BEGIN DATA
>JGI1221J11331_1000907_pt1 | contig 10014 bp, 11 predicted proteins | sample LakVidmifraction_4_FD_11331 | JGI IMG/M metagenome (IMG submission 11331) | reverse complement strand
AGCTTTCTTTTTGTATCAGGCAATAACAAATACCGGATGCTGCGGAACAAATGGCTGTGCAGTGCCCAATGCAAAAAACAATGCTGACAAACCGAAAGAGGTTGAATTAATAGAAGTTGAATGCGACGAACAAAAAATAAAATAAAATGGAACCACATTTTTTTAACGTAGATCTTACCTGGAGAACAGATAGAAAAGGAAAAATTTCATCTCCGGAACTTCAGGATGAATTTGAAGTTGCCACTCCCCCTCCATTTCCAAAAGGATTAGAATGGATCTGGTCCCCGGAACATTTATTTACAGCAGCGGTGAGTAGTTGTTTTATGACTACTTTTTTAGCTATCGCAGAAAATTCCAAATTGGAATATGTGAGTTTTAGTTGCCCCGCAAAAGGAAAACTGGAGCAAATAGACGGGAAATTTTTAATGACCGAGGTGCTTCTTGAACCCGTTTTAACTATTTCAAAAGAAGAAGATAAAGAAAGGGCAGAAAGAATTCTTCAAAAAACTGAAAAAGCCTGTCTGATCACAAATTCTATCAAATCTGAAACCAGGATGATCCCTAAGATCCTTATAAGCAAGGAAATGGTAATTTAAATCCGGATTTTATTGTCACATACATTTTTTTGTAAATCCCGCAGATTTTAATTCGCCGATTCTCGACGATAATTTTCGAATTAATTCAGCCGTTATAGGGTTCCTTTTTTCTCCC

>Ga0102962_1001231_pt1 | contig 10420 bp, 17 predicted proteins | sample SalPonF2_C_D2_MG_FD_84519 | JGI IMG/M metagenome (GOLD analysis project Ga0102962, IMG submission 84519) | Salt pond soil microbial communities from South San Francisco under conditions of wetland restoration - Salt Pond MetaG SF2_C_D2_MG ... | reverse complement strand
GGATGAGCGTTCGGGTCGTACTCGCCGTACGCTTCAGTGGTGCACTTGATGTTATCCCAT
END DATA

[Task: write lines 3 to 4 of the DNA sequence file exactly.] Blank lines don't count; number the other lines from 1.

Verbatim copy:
>Ga0102962_1001231_pt1 | contig 10420 bp, 17 predicted proteins | sample SalPonF2_C_D2_MG_FD_84519 | JGI IMG/M metagenome (GOLD analysis project Ga0102962, IMG submission 84519) | Salt pond soil microbial communities from South San Francisco under conditions of wetland restoration - Salt Pond MetaG SF2_C_D2_MG ... | reverse complement strand
GGATGAGCGTTCGGGTCGTACTCGCCGTACGCTTCAGTGGTGCACTTGATGTTATCCCAT